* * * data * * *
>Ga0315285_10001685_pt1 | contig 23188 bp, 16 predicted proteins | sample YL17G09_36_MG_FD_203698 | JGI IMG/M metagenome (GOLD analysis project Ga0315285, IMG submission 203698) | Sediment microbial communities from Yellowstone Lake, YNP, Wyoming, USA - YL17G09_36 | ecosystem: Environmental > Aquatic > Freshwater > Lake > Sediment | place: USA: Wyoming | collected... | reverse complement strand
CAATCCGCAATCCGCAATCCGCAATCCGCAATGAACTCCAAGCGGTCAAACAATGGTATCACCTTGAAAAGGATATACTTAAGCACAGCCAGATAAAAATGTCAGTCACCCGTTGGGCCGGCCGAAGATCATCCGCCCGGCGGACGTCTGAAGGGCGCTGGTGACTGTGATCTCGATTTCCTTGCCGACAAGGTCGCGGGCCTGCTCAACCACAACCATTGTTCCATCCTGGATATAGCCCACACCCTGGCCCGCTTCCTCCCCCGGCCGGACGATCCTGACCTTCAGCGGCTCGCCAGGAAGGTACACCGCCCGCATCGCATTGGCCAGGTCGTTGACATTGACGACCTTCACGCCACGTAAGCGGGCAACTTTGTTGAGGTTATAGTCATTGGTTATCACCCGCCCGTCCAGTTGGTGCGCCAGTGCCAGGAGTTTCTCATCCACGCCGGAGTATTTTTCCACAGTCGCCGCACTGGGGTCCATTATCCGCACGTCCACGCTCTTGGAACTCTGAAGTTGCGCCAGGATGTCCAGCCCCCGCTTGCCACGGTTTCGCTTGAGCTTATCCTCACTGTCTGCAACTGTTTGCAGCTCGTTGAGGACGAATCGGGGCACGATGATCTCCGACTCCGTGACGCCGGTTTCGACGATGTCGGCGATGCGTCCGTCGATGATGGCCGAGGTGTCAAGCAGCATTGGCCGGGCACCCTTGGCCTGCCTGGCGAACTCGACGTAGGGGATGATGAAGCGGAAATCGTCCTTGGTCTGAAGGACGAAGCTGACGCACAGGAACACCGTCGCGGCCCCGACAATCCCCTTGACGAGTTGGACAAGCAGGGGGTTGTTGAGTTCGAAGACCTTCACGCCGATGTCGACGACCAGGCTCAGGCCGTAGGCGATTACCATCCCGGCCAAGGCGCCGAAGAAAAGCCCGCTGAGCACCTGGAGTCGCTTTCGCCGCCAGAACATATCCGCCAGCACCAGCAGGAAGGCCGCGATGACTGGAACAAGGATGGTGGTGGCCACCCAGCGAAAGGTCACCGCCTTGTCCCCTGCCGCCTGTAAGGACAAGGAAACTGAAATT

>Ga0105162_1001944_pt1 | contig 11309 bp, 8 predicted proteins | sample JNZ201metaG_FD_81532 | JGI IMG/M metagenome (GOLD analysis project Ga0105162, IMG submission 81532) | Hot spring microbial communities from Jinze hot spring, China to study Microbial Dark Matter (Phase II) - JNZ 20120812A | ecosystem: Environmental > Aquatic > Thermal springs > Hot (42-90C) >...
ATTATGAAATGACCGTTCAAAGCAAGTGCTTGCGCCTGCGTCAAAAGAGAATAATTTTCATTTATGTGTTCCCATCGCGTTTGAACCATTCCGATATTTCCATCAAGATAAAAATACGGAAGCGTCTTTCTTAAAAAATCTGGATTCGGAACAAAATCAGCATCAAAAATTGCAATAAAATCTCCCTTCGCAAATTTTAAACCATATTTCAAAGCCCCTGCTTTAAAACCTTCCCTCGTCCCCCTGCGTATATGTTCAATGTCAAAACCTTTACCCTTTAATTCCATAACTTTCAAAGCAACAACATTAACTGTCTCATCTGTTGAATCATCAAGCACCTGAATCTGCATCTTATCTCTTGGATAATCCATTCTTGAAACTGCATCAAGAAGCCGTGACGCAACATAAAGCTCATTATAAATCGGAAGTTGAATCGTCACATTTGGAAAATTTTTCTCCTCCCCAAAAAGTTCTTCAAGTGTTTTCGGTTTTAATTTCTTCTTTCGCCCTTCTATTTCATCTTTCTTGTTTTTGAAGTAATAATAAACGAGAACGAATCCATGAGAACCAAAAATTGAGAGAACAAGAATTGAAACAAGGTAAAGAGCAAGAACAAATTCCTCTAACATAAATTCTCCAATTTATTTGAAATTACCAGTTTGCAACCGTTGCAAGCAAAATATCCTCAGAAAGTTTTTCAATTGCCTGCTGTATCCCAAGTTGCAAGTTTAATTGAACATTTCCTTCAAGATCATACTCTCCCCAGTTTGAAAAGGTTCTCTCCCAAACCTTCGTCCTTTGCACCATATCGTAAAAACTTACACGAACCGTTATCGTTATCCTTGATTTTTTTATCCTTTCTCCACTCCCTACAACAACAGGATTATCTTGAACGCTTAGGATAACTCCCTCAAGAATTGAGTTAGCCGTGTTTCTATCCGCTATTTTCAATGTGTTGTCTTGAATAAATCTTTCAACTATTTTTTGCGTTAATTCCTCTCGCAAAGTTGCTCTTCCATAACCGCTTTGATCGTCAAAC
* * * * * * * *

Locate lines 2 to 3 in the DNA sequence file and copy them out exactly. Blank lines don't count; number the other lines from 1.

CAATCCGCAATCCGCAATCCGCAATCCGCAATGAACTCCAAGCGGTCAAACAATGGTATCACCTTGAAAAGGATATACTTAAGCACAGCCAGATAAAAATGTCAGTCACCCGTTGGGCCGGCCGAAGATCATCCGCCCGGCGGACGTCTGAAGGGCGCTGGTGACTGTGATCTCGATTTCCTTGCCGACAAGGTCGCGGGCCTGCTCAACCACAACCATTGTTCCATCCTGGATATAGCCCACACCCTGGCCCGCTTCCTCCCCCGGCCGGACGATCCTGACCTTCAGCGGCTCGCCAGGAAGGTACACCGCCCGCATCGCATTGGCCAGGTCGTTGACATTGACGACCTTCACGCCACGTAAGCGGGCAACTTTGTTGAGGTTATAGTCATTGGTTATCACCCGCCCGTCCAGTTGGTGCGCCAGTGCCAGGAGTTTCTCATCCACGCCGGAGTATTTTTCCACAGTCGCCGCACTGGGGTCCATTATCCGCACGTCCACGCTCTTGGAACTCTGAAGTTGCGCCAGGATGTCCAGCCCCCGCTTGCCACGGTTTCGCTTGAGCTTATCCTCACTGTCTGCAACTGTTTGCAGCTCGTTGAGGACGAATCGGGGCACGATGATCTCCGACTCCGTGACGCCGGTTTCGACGATGTCGGCGATGCGTCCGTCGATGATGGCCGAGGTGTCAAGCAGCATTGGCCGGGCACCCTTGGCCTGCCTGGCGAACTCGACGTAGGGGATGATGAAGCGGAAATCGTCCTTGGTCTGAAGGACGAAGCTGACGCACAGGAACACCGTCGCGGCCCCGACAATCCCCTTGACGAGTTGGACAAGCAGGGGGTTGTTGAGTTCGAAGACCTTCACGCCGATGTCGACGACCAGGCTCAGGCCGTAGGCGATTACCATCCCGGCCAAGGCGCCGAAGAAAAGCCCGCTGAGCACCTGGAGTCGCTTTCGCCGCCAGAACATATCCGCCAGCACCAGCAGGAAGGCCGCGATGACTGGAACAAGGATGGTGGTGGCCACCCAGCGAAAGGTCACCGCCTTGTCCCCTGCCGCCTGTAAGGACAAGGAAACTGAAATT

>Ga0105162_1001944_pt1 | contig 11309 bp, 8 predicted proteins | sample JNZ201metaG_FD_81532 | JGI IMG/M metagenome (GOLD analysis project Ga0105162, IMG submission 81532) | Hot spring microbial communities from Jinze hot spring, China to study Microbial Dark Matter (Phase II) - JNZ 20120812A | ecosystem: Environmental > Aquatic > Thermal springs > Hot (42-90C) >...